Monthly Archives: March 2010

Rainbows & A Strange Promise

Does God make mistakes?  If you believe he does, then his demands are open to doubt.  “Are you sure that’s the right move, God?”  “Is this going to accomplish Your will?”  “Remember the flood?  Is this a bad decision as well?”  We’ll assume, for the sake of argument, that Christians believe God is perfect and doesn’t make mistakes (2 Samuel 22:31).

Which brings up the story of Noah’s Ark.  If you recall, nearly all life on earth was destroyed by a flood.  Practically all of the (innocent) animal life was destroyed and so were all the humans except Noah and his family.  After the flood receded, God either invented the rainbow or pointed to the already existing rainbow and made a promise…  the rainbow was a sign that God would never destroy the earth by a worldwide flood again.

Huh?

Based on the premise that God doesn’t make mistakes, we have to assume that the flood was the correct option for fixing His problem.  What was the problem?  If you scour the internet you’ll find 2 main theories…  one focuses on the first 4 verses of Genesis 3 which implies that angels had sex with humans and tainted our genes, thus requiring eradication to kill off the Nephilim (half-breeds).  The other theory looks at verses 5+6, 11-13.  These verses say that man was evil, corrupt, and violent and that God was going to get rid of those qualities by destroying the men who possessed them.  A flood would indeed kill his intended targets perfectly.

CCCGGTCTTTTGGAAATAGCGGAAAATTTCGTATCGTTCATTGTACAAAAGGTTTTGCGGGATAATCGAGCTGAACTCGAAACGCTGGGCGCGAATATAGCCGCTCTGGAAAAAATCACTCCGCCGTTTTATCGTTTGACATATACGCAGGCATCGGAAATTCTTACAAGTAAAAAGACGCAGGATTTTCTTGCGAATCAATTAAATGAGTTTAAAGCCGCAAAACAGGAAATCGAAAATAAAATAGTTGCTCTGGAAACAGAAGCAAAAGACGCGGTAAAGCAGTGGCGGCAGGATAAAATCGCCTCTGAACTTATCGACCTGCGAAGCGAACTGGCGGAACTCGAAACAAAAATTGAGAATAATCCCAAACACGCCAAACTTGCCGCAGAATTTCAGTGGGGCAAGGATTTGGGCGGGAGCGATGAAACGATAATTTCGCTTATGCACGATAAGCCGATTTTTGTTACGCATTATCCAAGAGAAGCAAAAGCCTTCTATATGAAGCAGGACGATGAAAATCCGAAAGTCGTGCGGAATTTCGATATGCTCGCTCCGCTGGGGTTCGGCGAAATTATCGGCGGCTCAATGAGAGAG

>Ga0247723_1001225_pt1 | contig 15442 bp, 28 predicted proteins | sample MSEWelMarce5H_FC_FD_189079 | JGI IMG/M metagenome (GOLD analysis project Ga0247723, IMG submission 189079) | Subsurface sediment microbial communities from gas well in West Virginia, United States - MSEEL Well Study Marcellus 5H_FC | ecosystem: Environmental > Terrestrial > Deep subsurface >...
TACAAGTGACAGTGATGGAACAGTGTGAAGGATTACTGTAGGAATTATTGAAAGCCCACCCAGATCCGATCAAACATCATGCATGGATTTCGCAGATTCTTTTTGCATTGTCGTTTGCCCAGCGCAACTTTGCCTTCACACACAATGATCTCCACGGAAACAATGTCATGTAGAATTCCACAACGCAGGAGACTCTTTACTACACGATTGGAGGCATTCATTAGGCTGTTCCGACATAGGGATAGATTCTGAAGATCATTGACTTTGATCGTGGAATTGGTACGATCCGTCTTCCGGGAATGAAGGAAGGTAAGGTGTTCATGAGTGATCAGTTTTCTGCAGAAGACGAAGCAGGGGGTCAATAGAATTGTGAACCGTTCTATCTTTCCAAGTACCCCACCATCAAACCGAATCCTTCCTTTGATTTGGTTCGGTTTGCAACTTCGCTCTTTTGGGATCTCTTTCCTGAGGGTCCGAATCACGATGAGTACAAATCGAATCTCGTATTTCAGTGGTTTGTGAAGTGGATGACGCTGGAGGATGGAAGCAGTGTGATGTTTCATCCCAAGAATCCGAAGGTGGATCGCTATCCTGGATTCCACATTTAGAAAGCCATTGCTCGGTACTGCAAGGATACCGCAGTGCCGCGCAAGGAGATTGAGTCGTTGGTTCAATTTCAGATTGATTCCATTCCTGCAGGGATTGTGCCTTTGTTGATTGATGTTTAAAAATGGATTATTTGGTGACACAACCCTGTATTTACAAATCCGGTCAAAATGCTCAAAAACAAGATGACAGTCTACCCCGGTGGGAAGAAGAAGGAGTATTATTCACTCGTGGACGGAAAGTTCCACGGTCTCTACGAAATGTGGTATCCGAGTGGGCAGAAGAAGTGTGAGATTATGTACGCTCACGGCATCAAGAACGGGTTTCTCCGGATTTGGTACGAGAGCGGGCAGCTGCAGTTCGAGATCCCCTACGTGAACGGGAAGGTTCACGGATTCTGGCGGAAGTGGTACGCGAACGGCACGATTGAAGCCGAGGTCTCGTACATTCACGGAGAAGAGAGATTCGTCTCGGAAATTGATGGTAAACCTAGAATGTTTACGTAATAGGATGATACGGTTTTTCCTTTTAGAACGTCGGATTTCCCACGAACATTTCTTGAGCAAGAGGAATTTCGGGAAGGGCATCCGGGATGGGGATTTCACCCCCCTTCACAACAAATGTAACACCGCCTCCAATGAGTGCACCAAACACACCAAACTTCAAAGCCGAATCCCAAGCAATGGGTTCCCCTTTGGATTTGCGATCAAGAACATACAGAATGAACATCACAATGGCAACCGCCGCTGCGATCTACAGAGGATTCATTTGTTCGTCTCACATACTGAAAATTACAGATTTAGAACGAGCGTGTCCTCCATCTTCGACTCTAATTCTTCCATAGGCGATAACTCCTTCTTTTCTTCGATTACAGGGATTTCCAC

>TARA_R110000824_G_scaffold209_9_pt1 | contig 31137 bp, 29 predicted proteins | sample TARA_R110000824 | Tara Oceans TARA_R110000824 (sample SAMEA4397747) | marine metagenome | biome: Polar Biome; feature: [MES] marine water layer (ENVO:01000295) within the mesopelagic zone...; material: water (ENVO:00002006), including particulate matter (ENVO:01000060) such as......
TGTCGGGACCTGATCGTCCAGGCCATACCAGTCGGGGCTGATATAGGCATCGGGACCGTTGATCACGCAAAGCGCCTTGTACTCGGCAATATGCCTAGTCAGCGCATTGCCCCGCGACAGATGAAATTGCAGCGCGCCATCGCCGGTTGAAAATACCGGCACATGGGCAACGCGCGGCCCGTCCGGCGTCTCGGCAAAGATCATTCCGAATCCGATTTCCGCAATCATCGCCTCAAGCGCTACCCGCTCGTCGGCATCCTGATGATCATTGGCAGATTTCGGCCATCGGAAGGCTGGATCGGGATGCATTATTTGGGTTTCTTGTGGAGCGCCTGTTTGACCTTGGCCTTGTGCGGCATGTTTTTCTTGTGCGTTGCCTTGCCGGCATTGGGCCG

But if we accept this as a logical means of wiping out the people that God needed to wipe out, then why would he promise to never do it again?  He either felt he made a mistake by doing this the first time and regretted it (going against our premise of a perfect God) or that he solved the problem with a single act that would never require repetition.